Tropical Fish Keeping - Aquarium fish care and resources

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-   -   Neons or glowlights? (http://www.tropicalfishkeeping.com/characins/neons-glowlights-79253/)

Jayy 08-27-2011 04:23 PM

Neons or glowlights?
 
For my 55 gallon I'm starting to stock I wanted atleast five more fish to make the total number of fish an nice even twenty, but since they're soo small I was thinking 8 or 10 maybe?

I plan to keep the following;

8 cherry barbs
3 platies( 1m2f)
3 marbled mollies(1m2f)
1 pearl gourmai
1 bn pleco( I have diftwood)

I wanted to keep another type of schoaling fish and I've researched and narrowed it down to the two, but I would like to hear some stories from people who keep them. I really want a fish that shoals tightly.

Thanks,;-)

Beaches 08-27-2011 09:58 PM

I have kept both and I can honestly say that neither species really shoaled tightly unless they became spooked by something. They would play follow the leader in the water current lol, but mainly didn't stay grouped together too much, but went off in all directions around the tank, exploring and doing their own thing, if they feel secure enough.

Jayy 08-28-2011 10:09 AM

Which would you recommend?

Byron 08-29-2011 10:54 AM

In my experience most characins do not shoal together that much; they simply need a group for their own comfort level. They will interact from time to time, some species more than others. Rummynose Tetra are the tightest shoaling characin I have come across, but they need soft acidic water. Check out the profile: Brilliant Rummy nose tetra. A group of 12 or more is suggested for this species.

Another similar shoaling fish that holds its group quite well are the rasbora of the Trigonostigma genus. Harlequin Rasbora, Lambchop Rasbora, Hengels Rasbora. With any of these, at least 9 in the group.

Byron.

JDcompy 08-29-2011 11:11 AM

I had 4 neons and a beta in a tank with other community. The neons would group together and, (no joke) one at a time, side swipe the beta. Then the neon that hit the beta would literally get back in the group and wait his turn to hit again. They bullied my poor beta to death. I don't recall anything like that happening with the glowlights.

Jayy 08-29-2011 09:47 PM

Quote:

Originally Posted by Byron (Post 804284)
In my experience most characins do not shoal together that much; they simply need a group for their own comfort level. They will interact from time to time, some species more than others. Rummynose Tetra are the tightest shoaling characin I have come across, but they need soft acidic water. Check out the profile: Brilliant Rummy nose tetra. A group of 12 or more is suggested for this species.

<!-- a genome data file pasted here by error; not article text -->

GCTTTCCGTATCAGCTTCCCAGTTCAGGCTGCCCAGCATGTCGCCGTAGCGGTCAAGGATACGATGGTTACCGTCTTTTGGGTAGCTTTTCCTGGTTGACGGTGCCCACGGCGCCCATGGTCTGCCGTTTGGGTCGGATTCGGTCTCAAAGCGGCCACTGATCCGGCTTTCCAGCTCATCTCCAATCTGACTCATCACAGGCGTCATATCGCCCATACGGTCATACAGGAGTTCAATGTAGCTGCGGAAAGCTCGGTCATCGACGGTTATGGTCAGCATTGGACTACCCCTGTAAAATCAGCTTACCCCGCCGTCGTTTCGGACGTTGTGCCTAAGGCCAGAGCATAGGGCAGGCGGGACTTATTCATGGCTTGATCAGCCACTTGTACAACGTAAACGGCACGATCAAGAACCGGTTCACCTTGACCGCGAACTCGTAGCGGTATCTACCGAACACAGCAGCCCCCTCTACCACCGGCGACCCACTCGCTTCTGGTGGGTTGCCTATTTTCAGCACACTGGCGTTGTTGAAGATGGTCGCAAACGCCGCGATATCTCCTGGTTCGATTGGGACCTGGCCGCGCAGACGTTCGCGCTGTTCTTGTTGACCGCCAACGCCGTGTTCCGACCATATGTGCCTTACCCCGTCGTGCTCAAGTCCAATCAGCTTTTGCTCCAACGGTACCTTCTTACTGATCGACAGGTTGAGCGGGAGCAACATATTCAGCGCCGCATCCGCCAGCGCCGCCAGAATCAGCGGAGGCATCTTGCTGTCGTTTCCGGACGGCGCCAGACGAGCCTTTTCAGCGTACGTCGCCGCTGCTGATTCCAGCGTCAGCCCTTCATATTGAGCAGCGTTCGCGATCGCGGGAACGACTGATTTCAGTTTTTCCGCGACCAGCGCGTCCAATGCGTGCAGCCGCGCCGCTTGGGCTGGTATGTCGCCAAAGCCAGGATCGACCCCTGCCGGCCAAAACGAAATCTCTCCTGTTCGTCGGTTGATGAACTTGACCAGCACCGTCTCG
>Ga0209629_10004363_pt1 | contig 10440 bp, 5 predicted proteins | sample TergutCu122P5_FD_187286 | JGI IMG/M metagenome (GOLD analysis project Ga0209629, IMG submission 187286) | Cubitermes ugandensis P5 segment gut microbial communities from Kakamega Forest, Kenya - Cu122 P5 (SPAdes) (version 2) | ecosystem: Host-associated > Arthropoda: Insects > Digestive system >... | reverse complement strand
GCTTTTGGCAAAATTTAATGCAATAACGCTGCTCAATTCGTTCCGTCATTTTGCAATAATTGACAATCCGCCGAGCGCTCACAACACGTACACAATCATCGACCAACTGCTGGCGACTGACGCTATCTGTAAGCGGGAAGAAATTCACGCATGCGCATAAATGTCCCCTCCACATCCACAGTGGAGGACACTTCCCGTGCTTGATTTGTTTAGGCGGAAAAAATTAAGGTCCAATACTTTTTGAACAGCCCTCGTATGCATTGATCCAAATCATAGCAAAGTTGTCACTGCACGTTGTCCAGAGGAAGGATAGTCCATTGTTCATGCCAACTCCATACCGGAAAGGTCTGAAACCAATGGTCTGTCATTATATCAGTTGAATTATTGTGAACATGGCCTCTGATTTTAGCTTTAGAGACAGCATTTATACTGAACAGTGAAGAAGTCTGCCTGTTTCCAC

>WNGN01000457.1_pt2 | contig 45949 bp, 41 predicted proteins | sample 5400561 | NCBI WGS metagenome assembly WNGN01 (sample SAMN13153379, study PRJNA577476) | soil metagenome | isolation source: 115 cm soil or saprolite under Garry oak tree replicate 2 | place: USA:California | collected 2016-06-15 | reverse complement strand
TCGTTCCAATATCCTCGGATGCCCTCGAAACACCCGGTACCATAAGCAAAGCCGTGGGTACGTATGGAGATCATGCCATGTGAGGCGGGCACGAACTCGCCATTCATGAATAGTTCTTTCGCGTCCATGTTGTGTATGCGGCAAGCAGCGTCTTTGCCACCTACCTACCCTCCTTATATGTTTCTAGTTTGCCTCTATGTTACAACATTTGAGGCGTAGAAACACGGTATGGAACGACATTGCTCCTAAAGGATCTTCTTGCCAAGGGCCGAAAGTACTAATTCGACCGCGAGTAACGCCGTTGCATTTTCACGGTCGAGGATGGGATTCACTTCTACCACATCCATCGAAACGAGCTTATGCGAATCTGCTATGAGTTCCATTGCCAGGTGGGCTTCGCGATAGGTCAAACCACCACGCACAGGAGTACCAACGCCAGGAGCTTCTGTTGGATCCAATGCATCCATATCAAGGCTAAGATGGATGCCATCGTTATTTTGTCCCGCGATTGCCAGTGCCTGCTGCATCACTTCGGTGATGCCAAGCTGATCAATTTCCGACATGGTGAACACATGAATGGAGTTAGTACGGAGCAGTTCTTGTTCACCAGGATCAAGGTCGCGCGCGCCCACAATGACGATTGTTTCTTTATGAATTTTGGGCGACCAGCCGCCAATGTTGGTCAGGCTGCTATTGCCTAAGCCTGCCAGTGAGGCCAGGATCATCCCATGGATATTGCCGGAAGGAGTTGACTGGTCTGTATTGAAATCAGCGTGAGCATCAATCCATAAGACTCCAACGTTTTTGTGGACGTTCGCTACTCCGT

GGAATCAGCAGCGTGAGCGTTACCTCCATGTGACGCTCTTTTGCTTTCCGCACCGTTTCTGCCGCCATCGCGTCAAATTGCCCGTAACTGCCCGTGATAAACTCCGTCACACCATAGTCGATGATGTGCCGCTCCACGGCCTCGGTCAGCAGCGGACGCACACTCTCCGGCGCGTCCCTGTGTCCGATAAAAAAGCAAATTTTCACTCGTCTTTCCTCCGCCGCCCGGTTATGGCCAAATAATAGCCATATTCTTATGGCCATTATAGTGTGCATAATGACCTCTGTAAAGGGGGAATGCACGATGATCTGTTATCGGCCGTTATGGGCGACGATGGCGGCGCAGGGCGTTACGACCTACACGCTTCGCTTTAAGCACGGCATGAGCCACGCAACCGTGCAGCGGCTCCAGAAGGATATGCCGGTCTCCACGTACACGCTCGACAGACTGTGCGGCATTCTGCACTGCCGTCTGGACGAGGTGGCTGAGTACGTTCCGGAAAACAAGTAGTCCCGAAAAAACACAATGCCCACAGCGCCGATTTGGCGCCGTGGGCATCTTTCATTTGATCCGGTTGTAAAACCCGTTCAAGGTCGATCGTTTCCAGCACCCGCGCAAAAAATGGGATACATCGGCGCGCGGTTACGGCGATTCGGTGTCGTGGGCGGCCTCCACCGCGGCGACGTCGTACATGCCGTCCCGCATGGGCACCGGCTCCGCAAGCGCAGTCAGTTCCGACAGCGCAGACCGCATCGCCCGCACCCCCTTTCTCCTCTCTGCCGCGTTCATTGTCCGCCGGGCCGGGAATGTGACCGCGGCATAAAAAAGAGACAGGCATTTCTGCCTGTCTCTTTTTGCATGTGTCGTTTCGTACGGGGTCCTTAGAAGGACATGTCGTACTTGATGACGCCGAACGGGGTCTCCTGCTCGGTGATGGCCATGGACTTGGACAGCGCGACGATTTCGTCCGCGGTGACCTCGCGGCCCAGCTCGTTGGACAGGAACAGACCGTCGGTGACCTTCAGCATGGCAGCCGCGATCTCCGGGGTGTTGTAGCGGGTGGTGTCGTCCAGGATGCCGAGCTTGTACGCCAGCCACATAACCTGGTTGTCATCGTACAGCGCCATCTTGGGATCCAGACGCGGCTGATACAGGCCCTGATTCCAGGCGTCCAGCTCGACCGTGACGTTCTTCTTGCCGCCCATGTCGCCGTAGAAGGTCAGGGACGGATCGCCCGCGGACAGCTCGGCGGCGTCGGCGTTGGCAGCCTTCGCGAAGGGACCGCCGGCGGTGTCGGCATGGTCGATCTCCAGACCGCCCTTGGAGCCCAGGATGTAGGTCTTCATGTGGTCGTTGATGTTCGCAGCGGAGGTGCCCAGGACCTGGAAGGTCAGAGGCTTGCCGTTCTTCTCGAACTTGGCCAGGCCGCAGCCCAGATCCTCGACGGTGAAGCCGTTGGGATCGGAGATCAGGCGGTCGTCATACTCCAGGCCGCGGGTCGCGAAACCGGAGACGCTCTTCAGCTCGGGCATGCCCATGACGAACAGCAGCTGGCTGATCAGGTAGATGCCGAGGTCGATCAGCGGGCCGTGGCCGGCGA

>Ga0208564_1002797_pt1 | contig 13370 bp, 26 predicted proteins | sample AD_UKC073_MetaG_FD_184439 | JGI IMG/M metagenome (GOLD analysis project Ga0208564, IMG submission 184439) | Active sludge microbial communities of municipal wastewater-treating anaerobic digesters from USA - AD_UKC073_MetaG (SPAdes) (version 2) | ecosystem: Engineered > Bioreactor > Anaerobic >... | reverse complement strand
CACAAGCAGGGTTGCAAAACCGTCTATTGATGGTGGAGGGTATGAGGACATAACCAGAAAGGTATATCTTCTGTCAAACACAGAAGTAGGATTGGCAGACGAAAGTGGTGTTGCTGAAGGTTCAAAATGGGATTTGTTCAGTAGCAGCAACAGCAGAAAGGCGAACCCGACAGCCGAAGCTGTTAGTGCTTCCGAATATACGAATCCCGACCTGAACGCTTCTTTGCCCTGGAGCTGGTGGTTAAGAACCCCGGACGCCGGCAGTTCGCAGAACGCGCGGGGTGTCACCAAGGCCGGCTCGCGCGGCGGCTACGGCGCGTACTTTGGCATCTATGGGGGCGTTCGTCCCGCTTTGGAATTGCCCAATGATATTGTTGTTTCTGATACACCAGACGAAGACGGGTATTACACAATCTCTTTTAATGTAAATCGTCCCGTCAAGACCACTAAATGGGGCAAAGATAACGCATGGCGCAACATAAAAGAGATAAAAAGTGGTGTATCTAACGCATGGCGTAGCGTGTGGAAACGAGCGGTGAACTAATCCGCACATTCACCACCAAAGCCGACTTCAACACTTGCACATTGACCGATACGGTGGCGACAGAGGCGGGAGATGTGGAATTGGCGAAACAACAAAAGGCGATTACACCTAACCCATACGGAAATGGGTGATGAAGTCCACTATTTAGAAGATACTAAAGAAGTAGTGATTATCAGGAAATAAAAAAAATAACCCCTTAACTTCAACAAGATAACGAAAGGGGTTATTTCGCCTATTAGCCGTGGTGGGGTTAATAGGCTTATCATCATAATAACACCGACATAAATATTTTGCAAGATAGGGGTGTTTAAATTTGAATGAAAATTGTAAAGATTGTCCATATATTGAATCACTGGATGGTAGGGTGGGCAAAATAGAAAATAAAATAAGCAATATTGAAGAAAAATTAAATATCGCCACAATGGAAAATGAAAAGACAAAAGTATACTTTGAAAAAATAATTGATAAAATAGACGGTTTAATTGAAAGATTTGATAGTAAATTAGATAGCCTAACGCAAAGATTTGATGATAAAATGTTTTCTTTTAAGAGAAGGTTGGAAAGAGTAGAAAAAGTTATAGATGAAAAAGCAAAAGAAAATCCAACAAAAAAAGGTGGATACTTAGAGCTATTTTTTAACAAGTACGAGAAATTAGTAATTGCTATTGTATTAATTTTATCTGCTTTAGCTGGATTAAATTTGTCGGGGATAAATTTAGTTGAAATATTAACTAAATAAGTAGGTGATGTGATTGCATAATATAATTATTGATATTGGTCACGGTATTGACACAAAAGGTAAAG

Another similar shoaling fish that holds its group quite well are the rasbora of the Trigonostigma genus. Harlequin Rasbora, Lambchop Rasbora, Hengels Rasbora. With any of these, at least 9 in the group.

Byron.

I was thinking about harlequin,but I liked the look of the glowlights. They seem nice, I think I'll give them a try. Thanks for helping :-)

spike0544 09-03-2011 01:39 PM

I have had neons in the past, and they seem to have kind of a loose shoaling habit. They stick somewhat together, but they break apart sometimes to explore.

kaythenewbie 09-04-2011 10:30 AM

Quote:

Originally Posted by JDcompy (Post 804314)
I had 4 neons and a beta in a tank with other community. The neons would group together and, (no joke) one at a time, side swipe the beta. Then the neon that hit the beta would literally get back in the group and wait his turn to hit again. They bullied my poor beta to death. I don't recall anything like that happening with the glowlights.

I have glowlights. They are very playful. Originally my betta was in the tank with them. He had a major temper and hated them, but they seemed to find it funny. They would all line up behind him (seriously-in a straight line) and follow him until he noticed. He'd chase them away and then they'd start the game again. Stressed him so bad that I had to separate him. Other than that, they're pretty peaceful and playful, but they don't shoal tight unless they're scared.


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